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Home > Training > Of wardens and trainers: An interview with Bob Hood

Of wardens and trainers: An interview with Bob Hood

June 11th, 2009

Wardens, as we all know, have so many responsibilities.  Every occurrence on facility grounds poses a potential crisis.  Administrators must consider physical plant, constitutional rights, and political and societal trends.  And all of that has to be placed on the very necessary template of safety for staff, offenders and the public.   The responsibility is awesome.  The accountability is stupefying. It is truly dizzying when one thinks about it.


Do wardens have time and inclination to think about staff development?  Is there enough room on the already full plate to ponder the necessity of continued education for professionals?  What do wardens need to know about training in these dire economic times?


To answer some of these questions, I caught up with Bob Hood. His reputation is excellent and his corrections experience is vast. In the realm of corrections, there is  just a handful of individuals who have served in so many positions and in such assorted workplaces.


Joe Bouchard: Would you tell us a bit about your corrections experience?


Bob Hood: During the past 34 years I have been employed in local, state, and federal corrections.  I retired from the United States Federal Bureau of Prisons (FBOP) as warden of the “supermax” prison in Colorado.  Currently I am the National Security Specialist (Corrections Division) for GE Homeland Protection (HLP).   Relocations throughout my career allowed me to teach criminal justice studies at five colleges and universities.  Regardless of security level (community corrections to ultra-maximum facilities), staff and inmates have training needs.  I will always be involved with professional development and training initiatives.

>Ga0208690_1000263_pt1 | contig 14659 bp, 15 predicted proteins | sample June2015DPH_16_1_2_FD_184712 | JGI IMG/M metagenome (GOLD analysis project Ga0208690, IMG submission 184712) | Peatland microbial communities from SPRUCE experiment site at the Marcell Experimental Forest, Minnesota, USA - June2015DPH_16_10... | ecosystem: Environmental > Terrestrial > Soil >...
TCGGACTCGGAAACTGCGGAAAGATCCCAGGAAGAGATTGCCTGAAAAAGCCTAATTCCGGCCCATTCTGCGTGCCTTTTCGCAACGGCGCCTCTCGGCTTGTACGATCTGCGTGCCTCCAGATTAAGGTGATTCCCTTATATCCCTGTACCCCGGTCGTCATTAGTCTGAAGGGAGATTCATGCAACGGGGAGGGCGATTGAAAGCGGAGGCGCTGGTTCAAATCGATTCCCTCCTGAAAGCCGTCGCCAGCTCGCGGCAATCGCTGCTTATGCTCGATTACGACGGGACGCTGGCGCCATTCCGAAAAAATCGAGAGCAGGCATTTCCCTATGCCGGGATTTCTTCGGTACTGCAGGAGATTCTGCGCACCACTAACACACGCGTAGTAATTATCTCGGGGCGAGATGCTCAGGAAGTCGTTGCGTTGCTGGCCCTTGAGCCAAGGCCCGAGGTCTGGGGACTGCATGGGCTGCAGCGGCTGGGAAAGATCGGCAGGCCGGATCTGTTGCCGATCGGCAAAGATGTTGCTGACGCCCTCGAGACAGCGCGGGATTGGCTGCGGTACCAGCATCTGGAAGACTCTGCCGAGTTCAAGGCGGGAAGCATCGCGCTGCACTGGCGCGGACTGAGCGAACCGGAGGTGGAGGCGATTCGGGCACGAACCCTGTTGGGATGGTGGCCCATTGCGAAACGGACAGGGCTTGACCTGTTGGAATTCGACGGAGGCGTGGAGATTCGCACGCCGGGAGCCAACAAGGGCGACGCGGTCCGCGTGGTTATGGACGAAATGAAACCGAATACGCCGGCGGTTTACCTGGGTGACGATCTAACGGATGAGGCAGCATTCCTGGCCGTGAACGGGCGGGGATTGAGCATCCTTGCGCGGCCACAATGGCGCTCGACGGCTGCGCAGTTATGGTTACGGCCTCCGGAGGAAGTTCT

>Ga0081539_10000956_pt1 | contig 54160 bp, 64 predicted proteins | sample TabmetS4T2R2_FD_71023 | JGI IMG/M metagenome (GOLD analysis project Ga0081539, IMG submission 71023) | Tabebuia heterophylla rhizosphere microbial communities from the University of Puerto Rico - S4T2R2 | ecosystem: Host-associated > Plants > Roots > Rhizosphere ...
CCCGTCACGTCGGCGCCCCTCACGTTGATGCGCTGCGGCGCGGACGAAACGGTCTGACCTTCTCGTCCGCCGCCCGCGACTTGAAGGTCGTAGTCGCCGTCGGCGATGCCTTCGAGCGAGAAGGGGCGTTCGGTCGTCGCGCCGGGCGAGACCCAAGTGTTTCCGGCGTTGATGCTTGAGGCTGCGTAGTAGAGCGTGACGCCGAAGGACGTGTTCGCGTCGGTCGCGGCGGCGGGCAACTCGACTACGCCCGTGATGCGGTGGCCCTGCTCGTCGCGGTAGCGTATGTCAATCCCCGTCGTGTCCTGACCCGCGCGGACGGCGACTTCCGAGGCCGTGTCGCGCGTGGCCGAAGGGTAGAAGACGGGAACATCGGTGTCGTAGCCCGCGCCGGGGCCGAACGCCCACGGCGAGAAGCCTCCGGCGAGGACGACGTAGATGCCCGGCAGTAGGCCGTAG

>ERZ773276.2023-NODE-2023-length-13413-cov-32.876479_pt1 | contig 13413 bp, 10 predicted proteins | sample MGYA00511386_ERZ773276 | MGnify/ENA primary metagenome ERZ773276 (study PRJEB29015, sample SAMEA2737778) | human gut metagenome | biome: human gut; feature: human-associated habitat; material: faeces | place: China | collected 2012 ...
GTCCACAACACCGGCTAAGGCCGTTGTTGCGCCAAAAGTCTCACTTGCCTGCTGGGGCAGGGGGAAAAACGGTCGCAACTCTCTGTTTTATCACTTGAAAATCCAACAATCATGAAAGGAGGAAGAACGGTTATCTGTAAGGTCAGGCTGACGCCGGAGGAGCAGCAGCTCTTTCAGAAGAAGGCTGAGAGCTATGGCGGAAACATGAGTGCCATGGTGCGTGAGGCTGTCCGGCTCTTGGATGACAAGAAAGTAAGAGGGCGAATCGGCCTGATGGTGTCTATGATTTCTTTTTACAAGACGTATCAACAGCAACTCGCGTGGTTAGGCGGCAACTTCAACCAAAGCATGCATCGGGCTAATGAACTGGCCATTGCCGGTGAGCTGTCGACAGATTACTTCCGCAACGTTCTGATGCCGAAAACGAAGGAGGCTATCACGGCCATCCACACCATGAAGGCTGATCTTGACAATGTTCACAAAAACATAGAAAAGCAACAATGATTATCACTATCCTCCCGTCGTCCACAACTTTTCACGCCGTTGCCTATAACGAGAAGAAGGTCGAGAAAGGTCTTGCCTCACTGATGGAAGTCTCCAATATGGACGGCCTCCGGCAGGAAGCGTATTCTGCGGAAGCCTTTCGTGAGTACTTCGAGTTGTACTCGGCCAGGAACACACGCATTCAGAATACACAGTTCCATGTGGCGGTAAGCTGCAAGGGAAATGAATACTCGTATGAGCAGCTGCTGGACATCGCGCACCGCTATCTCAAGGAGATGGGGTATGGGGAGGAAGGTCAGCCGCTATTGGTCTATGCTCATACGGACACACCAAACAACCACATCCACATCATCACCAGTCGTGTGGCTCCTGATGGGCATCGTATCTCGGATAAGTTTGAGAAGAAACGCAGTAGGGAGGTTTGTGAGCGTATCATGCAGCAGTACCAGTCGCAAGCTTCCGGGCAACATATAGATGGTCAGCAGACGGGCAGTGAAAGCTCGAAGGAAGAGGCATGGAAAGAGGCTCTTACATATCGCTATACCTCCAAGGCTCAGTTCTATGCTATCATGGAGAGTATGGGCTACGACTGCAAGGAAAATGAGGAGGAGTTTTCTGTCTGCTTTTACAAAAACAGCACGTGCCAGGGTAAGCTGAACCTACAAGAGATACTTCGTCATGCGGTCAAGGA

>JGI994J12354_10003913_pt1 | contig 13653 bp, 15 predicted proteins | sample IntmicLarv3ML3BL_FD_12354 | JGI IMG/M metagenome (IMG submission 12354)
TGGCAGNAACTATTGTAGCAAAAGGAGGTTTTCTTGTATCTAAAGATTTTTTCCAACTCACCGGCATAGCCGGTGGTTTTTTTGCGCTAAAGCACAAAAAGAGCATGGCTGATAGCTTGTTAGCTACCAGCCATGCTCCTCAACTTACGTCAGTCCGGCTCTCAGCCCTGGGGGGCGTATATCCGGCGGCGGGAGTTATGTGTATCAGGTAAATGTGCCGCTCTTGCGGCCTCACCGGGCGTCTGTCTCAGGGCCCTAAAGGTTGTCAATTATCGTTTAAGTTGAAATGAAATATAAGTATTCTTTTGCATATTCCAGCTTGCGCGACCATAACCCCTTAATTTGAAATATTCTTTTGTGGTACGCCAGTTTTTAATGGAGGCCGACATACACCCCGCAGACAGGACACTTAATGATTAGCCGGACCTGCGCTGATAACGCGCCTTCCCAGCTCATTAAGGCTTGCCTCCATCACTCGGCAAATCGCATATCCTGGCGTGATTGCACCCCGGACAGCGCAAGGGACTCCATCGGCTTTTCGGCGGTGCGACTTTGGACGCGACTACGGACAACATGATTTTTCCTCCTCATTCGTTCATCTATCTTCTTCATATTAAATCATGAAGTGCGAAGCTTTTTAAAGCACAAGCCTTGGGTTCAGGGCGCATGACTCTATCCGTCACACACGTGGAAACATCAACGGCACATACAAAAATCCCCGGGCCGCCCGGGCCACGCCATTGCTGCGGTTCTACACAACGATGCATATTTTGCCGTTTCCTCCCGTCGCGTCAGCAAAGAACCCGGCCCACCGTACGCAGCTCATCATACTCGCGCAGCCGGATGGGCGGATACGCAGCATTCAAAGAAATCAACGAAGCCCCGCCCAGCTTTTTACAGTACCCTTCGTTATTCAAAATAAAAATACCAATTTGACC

What is your experience in providing professional development?


Approximately half of my career has been directly involved in professional development.  In the capacity of warden and now as a national security specialist, I continue to develop correctional employees in a different capacity.


While in college, I read a comment form Thomas Mott Osborne, Warden of Sing Sing Prison.  Although written in 1915, his words continue to motivate my desire for professional development; especially within the correctional environment.  Mott wrote:


Deep down in the heart of every man is an innate love of humanity — a spark of that divine love that redeems the world


In 1974 I started working as a Correctional Educator for the New Jersey Department of Corrections.  Two years later I joined the Windham School District as an Academic Supervisor with the Texas Department of Criminal Justice.  After seven years of academic teaching and supervising, I joined the FBOP and eventually was promoted to Supervisor of Education (principal) at the Federal Correctional Institution (FCI) in Colorado.   Several years of correctional education experience prepared me for the position of Assistant Director of the Federal Law Enforcement Training Center (FLETC) in Georgia. 


In my current position with GE, I work with wardens throughout the United States and abroad to find solutions to the ongoing, institutional problems.  In the end, it always comes down to communications, leadership, and planning.


What is your favorite corrections training topic to render?


Communications.  Effective communications is the life blood of our profession.  Far too often simple problems are escalated into crisis situations because of poor communications.  I enjoy taking real life emergency situations and dissecting each component that went wrong.  Staff at all levels may be developed through a non-intrusive approach to learning in this manner.


In your opinion, what are the top three necessary training topics? In other words, what three modules must corrections staff have in order to facilitate smooth operations?


Effective Communications, leadership, and strategic planning.  During institutional assessments and audits, I have found most deficiencies related to a lack in these three training areas.  Administrators and staff are simply not on the same page with communications, leadership, and strategic planning.  When they are, their inmate population and the community are often left out of the loop.  Staff training should include each essential topic.